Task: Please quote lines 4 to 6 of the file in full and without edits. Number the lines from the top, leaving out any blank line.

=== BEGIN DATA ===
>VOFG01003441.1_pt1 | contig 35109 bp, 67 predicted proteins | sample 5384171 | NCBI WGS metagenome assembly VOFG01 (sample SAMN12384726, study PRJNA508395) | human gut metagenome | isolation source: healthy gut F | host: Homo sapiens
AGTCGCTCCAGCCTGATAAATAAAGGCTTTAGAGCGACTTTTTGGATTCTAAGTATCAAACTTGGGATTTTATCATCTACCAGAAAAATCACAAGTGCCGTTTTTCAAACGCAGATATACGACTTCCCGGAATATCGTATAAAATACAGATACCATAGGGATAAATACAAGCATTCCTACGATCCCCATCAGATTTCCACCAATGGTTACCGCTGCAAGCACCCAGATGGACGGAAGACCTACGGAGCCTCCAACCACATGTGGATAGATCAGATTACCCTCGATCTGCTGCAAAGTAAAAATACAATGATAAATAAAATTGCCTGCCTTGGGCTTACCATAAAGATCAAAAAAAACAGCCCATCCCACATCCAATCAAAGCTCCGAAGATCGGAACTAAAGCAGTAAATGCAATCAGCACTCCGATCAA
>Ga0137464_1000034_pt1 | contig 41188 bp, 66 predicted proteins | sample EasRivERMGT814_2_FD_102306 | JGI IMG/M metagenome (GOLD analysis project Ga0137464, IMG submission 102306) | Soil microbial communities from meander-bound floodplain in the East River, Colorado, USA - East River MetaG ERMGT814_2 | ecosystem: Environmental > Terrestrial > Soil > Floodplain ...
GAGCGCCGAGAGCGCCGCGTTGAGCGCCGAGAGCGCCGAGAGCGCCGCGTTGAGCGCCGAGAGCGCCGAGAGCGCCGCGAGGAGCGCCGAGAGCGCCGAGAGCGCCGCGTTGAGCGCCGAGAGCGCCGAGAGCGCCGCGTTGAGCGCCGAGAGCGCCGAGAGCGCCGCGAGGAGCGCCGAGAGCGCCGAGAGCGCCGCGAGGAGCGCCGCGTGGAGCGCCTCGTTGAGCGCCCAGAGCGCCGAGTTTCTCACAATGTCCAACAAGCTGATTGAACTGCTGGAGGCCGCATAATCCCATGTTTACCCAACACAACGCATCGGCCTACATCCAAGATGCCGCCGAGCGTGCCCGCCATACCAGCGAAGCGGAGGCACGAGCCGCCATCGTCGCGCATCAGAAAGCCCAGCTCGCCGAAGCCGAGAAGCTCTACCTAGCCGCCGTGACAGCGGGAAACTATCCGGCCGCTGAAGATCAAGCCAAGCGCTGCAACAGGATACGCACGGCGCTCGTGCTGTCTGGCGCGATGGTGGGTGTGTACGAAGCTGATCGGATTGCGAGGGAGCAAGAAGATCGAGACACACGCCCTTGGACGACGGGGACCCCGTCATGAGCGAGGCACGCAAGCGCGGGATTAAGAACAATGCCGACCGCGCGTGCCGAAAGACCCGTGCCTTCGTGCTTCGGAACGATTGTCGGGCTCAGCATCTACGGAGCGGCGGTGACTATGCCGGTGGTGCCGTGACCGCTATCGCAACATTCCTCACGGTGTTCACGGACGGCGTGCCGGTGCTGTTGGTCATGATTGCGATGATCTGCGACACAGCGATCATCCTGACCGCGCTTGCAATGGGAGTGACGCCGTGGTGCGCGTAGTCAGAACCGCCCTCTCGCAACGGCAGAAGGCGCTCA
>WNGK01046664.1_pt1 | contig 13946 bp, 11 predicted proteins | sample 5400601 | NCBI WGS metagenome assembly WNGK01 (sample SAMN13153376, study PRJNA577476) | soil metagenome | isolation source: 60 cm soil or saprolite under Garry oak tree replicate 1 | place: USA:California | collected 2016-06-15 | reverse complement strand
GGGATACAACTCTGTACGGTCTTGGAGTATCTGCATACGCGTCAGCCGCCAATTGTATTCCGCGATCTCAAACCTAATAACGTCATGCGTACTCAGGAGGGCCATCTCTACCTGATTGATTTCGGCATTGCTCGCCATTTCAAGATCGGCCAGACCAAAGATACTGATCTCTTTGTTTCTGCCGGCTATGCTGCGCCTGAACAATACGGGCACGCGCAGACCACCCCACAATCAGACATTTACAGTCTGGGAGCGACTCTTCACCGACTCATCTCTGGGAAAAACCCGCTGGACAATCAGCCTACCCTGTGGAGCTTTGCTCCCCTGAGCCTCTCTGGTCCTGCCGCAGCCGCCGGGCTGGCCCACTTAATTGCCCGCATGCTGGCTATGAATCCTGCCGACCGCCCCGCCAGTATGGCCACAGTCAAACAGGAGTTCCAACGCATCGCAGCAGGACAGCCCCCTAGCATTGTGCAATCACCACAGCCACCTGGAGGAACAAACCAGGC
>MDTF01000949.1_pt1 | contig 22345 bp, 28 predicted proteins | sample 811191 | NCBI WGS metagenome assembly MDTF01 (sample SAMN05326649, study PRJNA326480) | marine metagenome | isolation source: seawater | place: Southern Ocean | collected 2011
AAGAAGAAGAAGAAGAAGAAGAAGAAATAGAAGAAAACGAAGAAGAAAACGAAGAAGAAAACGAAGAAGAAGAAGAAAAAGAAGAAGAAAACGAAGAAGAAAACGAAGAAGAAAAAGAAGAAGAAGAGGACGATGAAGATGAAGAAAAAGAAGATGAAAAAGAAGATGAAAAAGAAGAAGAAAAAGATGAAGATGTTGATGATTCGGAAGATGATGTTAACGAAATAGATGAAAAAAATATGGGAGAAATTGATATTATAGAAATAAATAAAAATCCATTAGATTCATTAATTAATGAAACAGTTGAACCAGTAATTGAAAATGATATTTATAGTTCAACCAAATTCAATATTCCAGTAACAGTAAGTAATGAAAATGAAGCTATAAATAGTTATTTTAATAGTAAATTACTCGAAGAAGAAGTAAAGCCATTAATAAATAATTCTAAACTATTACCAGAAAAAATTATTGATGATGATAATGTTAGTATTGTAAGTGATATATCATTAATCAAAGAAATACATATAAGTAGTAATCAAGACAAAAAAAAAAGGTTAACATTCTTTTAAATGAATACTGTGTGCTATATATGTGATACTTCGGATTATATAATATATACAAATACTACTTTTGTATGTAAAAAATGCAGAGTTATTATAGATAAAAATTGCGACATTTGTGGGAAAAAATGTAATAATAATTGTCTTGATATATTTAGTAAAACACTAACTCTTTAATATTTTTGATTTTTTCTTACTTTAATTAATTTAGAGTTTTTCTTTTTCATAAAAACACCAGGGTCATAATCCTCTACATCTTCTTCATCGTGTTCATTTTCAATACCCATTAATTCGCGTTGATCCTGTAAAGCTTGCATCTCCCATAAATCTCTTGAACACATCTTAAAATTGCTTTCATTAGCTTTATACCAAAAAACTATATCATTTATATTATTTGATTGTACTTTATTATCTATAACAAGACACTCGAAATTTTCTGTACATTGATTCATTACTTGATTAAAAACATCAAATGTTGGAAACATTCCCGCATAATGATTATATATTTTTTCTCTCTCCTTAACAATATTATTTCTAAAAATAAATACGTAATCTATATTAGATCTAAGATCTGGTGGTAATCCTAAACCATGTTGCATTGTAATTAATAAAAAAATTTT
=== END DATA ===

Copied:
GAGCGCCGAGAGCGCCGCGTTGAGCGCCGAGAGCGCCGAGAGCGCCGCGTTGAGCGCCGAGAGCGCCGAGAGCGCCGCGAGGAGCGCCGAGAGCGCCGAGAGCGCCGCGTTGAGCGCCGAGAGCGCCGAGAGCGCCGCGTTGAGCGCCGAGAGCGCCGAGAGCGCCGCGAGGAGCGCCGAGAGCGCCGAGAGCGCCGCGAGGAGCGCCGCGTGGAGCGCCTCGTTGAGCGCCCAGAGCGCCGAGTTTCTCACAATGTCCAACAAGCTGATTGAACTGCTGGAGGCCGCATAATCCCATGTTTACCCAACACAACGCATCGGCCTACATCCAAGATGCCGCCGAGCGTGCCCGCCATACCAGCGAAGCGGAGGCACGAGCCGCCATCGTCGCGCATCAGAAAGCCCAGCTCGCCGAAGCCGAGAAGCTCTACCTAGCCGCCGTGACAGCGGGAAACTATCCGGCCGCTGAAGATCAAGCCAAGCGCTGCAACAGGATACGCACGGCGCTCGTGCTGTCTGGCGCGATGGTGGGTGTGTACGAAGCTGATCGGATTGCGAGGGAGCAAGAAGATCGAGACACACGCCCTTGGACGACGGGGACCCCGTCATGAGCGAGGCACGCAAGCGCGGGATTAAGAACAATGCCGACCGCGCGTGCCGAAAGACCCGTGCCTTCGTGCTTCGGAACGATTGTCGGGCTCAGCATCTACGGAGCGGCGGTGACTATGCCGGTGGTGCCGTGACCGCTATCGCAACATTCCTCACGGTGTTCACGGACGGCGTGCCGGTGCTGTTGGTCATGATTGCGATGATCTGCGACACAGCGATCATCCTGACCGCGCTTGCAATGGGAGTGACGCCGTGGTGCGCGTAGTCAGAACCGCCCTCTCGCAACGGCAGAAGGCGCTCA
>WNGK01046664.1_pt1 | contig 13946 bp, 11 predicted proteins | sample 5400601 | NCBI WGS metagenome assembly WNGK01 (sample SAMN13153376, study PRJNA577476) | soil metagenome | isolation source: 60 cm soil or saprolite under Garry oak tree replicate 1 | place: USA:California | collected 2016-06-15 | reverse complement strand
GGGATACAACTCTGTACGGTCTTGGAGTATCTGCATACGCGTCAGCCGCCAATTGTATTCCGCGATCTCAAACCTAATAACGTCATGCGTACTCAGGAGGGCCATCTCTACCTGATTGATTTCGGCATTGCTCGCCATTTCAAGATCGGCCAGACCAAAGATACTGATCTCTTTGTTTCTGCCGGCTATGCTGCGCCTGAACAATACGGGCACGCGCAGACCACCCCACAATCAGACATTTACAGTCTGGGAGCGACTCTTCACCGACTCATCTCTGGGAAAAACCCGCTGGACAATCAGCCTACCCTGTGGAGCTTTGCTCCCCTGAGCCTCTCTGGTCCTGCCGCAGCCGCCGGGCTGGCCCACTTAATTGCCCGCATGCTGGCTATGAATCCTGCCGACCGCCCCGCCAGTATGGCCACAGTCAAACAGGAGTTCCAACGCATCGCAGCAGGACAGCCCCCTAGCATTGTGCAATCACCACAGCCACCTGGAGGAACAAACCAGGC